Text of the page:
I owe a debt of gratitude myself to the American servicemen who, during my early childhood during World War 2, came to the aid of Britain. Many fell in action, and the majority of those who were fortunate enough to return home will by now have passed on. Without their assistance to our own brave soldiers, sailors and airmen in those dark days, it's hard to know how Britain, as we know it, could have survived. That was a true war, World War II, not the custom-built, made-for-profit wars of the 21st century.

Main setting of Band of Brothers is mainland Europe, with a couple of early episodes in a training camp in Georgia, USA, and some fleeting glimpses brief stop-overs in England. As the title suggests, the series tells in detail what the war experience was like for a group of US servicemen from "Easy" Company, part of the 506th Parachute Infantry Regiment, 101st Airborne Division. The series was an adaptation, with some dramatic license involved, of Stephen E. Ambrose's 1992 book of the same title.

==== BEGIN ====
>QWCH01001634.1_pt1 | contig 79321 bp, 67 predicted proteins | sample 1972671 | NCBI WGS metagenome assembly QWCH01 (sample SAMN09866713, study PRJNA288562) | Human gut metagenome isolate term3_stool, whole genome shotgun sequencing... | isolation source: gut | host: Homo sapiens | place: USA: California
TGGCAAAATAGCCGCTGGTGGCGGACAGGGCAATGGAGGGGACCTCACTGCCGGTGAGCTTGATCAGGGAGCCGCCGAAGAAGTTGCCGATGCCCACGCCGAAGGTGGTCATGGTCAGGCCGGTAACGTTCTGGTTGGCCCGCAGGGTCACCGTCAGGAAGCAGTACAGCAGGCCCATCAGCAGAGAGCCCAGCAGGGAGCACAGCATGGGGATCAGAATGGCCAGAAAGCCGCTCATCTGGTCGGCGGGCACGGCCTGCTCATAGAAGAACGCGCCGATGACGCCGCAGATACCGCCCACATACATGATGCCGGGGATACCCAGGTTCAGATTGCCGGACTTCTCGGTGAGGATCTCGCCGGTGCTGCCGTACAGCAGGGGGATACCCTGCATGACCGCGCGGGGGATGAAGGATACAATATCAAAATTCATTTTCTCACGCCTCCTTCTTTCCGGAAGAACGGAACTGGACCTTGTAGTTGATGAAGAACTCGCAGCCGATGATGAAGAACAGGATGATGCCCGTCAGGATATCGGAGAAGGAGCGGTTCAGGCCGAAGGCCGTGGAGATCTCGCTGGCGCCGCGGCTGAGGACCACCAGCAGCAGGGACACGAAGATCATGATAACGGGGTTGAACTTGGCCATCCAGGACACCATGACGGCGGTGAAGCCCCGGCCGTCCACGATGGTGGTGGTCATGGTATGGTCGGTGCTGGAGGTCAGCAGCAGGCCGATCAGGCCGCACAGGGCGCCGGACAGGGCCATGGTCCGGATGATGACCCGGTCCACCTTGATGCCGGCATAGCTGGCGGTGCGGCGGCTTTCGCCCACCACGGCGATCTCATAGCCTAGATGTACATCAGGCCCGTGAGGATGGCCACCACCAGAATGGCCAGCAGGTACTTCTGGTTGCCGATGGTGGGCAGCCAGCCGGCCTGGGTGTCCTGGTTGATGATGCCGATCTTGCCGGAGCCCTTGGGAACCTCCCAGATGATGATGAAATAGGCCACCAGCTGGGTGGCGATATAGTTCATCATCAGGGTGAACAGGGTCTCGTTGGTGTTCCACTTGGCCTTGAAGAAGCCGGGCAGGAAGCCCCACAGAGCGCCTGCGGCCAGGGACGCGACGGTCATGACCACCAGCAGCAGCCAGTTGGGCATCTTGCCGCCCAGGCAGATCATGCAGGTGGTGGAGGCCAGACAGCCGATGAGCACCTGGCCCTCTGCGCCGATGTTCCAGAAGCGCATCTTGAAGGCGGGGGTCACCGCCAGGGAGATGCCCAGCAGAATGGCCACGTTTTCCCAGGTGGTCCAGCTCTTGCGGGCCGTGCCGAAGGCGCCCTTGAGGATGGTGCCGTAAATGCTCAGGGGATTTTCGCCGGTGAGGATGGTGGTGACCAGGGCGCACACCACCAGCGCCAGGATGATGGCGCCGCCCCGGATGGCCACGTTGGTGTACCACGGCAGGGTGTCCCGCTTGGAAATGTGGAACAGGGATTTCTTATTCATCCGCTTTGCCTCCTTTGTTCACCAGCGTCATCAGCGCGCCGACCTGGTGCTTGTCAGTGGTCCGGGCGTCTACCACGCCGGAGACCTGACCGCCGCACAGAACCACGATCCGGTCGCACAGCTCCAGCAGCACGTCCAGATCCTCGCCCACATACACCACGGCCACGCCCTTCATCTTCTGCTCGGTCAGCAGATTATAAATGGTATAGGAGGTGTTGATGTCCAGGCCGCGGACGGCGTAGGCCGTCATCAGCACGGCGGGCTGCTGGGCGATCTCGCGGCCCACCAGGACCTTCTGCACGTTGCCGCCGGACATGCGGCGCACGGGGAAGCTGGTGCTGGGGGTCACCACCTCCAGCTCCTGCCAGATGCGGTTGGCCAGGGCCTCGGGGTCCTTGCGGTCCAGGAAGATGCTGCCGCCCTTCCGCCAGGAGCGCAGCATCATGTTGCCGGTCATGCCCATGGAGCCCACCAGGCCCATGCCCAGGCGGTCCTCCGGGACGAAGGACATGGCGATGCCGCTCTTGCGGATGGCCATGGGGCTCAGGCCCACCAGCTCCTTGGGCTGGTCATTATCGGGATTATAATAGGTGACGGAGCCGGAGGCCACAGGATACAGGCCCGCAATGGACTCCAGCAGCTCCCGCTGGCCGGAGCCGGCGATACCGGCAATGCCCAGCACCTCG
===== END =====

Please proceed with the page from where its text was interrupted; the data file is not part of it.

When I bought the box set of Band of Brothers I hadn't realised that we are heading towards the 70th anniversary of D-Day, the drama and horror of the original is superbly depicted in an early episode.

I hadn't realised, when we began watching the tapes, that it was as long ago as 2001 when the series was first aired on HBO in the USA and, I understand, it was just days before that dreadful date now known as 9/11. It's not surprising that the series lost much of its impact at that time. It gained a "second wind" on later repeat showings though, and especially with the release of VHS tapes and DVD recordings.

I'm not a fan of war movies in general, especially of war movies made in the USA, especially of war movies starring John Wayne who, apparently, won the war practically single-handed. I've named before the scant handful of war movies I admire, top of the list is The Victors directed by Carl Foreman (see post HERE). Band of Brothers reminded me of the tone of that movie at times. It's honest, raw and painful to watch.